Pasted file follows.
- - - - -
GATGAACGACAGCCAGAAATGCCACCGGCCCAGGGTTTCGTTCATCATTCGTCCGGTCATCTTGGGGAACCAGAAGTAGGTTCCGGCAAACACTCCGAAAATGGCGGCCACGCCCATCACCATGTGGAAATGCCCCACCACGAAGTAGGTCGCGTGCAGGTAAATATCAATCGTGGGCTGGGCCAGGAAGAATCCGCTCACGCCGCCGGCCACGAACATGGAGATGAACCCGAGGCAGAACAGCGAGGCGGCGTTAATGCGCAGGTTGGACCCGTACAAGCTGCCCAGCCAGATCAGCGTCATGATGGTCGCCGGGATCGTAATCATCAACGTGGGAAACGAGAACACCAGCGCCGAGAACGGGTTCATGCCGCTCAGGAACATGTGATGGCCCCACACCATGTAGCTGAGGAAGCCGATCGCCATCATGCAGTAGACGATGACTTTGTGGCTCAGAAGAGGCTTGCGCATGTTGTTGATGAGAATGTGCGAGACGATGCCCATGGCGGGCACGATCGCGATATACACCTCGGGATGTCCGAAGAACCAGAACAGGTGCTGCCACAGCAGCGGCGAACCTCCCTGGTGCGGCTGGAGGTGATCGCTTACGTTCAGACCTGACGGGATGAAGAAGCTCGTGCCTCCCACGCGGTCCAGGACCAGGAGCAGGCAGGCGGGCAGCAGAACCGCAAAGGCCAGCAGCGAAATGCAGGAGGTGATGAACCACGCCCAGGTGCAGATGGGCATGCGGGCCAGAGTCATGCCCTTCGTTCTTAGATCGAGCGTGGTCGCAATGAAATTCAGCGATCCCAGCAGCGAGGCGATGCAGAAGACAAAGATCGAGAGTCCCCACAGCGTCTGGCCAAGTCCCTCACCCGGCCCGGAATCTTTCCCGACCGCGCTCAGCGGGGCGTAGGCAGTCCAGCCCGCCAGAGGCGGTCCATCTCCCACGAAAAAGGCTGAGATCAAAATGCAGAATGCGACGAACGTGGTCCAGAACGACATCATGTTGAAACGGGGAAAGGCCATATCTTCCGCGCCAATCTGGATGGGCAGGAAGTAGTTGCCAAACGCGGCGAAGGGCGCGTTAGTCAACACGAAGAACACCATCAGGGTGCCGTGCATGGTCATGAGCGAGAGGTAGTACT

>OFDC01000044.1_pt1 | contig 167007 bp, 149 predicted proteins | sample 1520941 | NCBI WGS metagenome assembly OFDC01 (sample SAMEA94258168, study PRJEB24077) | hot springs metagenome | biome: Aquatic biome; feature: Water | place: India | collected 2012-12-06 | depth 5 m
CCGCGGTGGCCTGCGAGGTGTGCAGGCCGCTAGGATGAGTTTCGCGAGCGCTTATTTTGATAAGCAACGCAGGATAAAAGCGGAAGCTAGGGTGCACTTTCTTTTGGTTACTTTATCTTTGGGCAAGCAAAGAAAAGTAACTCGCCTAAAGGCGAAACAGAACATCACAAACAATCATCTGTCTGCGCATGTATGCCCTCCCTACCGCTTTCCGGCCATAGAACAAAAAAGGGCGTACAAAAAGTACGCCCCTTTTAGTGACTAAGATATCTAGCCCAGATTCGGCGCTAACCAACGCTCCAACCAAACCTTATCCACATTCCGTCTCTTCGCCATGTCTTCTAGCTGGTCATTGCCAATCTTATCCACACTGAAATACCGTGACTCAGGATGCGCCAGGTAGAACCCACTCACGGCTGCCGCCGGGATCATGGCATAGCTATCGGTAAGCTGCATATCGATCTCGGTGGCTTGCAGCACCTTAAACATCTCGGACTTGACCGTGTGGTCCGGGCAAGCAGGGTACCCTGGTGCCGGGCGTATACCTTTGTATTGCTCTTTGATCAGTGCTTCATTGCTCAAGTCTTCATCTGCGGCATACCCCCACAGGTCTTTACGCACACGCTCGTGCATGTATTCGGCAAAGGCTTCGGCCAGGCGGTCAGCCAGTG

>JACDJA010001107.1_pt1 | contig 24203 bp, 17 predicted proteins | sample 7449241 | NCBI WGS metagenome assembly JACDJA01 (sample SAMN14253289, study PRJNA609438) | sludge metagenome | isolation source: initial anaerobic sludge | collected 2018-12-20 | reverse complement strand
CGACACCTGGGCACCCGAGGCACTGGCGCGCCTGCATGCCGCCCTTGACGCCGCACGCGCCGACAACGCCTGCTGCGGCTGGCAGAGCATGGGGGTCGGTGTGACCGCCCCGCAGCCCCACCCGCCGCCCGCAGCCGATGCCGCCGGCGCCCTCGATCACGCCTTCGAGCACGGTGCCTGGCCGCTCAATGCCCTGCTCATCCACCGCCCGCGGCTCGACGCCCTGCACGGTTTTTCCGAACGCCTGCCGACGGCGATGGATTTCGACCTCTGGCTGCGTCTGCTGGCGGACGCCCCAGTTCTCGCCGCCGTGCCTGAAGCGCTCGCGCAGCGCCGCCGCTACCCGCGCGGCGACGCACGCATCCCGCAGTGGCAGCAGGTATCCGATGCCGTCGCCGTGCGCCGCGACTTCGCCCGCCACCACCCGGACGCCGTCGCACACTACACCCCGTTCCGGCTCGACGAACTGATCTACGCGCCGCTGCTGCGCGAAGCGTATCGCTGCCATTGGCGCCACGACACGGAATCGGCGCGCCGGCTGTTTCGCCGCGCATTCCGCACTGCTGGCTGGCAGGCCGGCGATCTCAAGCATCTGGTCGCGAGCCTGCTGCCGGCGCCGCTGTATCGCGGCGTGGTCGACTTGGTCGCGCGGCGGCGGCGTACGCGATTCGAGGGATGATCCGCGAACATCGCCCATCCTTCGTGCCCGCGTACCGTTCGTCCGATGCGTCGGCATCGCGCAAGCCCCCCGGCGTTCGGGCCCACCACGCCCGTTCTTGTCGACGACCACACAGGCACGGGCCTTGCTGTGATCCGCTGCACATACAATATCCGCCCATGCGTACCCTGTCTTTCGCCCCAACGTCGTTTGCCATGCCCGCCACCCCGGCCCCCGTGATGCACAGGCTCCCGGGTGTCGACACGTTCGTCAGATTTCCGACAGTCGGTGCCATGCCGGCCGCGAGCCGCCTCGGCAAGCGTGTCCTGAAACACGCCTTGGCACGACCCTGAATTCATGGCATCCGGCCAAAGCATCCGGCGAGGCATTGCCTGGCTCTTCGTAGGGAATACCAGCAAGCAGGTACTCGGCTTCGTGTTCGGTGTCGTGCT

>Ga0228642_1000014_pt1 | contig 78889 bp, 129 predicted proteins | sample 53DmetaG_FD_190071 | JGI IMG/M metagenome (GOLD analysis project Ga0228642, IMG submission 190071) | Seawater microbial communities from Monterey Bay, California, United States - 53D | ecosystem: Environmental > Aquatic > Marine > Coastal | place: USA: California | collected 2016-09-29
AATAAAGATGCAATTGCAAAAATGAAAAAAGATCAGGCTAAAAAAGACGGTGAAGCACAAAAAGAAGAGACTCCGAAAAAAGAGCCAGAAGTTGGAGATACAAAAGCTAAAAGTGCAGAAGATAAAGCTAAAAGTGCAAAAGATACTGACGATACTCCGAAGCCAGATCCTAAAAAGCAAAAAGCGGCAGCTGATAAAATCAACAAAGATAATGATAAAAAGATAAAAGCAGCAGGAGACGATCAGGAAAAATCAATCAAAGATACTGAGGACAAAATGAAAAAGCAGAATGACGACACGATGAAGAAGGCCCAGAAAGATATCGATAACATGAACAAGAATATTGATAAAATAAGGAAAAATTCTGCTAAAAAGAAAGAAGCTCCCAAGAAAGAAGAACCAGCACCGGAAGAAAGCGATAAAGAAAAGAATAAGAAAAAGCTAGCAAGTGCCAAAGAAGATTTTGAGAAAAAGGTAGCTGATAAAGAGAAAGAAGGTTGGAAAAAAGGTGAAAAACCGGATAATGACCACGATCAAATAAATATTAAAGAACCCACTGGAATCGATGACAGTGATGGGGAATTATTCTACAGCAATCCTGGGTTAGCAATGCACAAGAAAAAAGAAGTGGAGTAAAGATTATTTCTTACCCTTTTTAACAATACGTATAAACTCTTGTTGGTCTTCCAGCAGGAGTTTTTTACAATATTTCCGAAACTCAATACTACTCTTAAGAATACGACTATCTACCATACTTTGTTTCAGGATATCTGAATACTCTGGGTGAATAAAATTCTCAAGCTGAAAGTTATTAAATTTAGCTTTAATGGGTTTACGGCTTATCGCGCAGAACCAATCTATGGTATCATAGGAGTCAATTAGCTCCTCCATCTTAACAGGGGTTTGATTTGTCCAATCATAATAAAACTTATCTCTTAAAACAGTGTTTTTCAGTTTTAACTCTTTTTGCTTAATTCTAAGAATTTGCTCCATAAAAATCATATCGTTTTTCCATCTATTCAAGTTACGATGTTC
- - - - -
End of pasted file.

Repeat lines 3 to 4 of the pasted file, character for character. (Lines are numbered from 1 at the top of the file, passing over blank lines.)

CCGCGGTGGCCTGCGAGGTGTGCAGGCCGCTAGGATGAGTTTCGCGAGCGCTTATTTTGATAAGCAACGCAGGATAAAAGCGGAAGCTAGGGTGCACTTTCTTTTGGTTACTTTATCTTTGGGCAAGCAAAGAAAAGTAACTCGCCTAAAGGCGAAACAGAACATCACAAACAATCATCTGTCTGCGCATGTATGCCCTCCCTACCGCTTTCCGGCCATAGAACAAAAAAGGGCGTACAAAAAGTACGCCCCTTTTAGTGACTAAGATATCTAGCCCAGATTCGGCGCTAACCAACGCTCCAACCAAACCTTATCCACATTCCGTCTCTTCGCCATGTCTTCTAGCTGGTCATTGCCAATCTTATCCACACTGAAATACCGTGACTCAGGATGCGCCAGGTAGAACCCACTCACGGCTGCCGCCGGGATCATGGCATAGCTATCGGTAAGCTGCATATCGATCTCGGTGGCTTGCAGCACCTTAAACATCTCGGACTTGACCGTGTGGTCCGGGCAAGCAGGGTACCCTGGTGCCGGGCGTATACCTTTGTATTGCTCTTTGATCAGTGCTTCATTGCTCAAGTCTTCATCTGCGGCATACCCCCACAGGTCTTTACGCACACGCTCGTGCATGTATTCGGCAAAGGCTTCGGCCAGGCGGTCAGCCAGTG

>JACDJA010001107.1_pt1 | contig 24203 bp, 17 predicted proteins | sample 7449241 | NCBI WGS metagenome assembly JACDJA01 (sample SAMN14253289, study PRJNA609438) | sludge metagenome | isolation source: initial anaerobic sludge | collected 2018-12-20 | reverse complement strand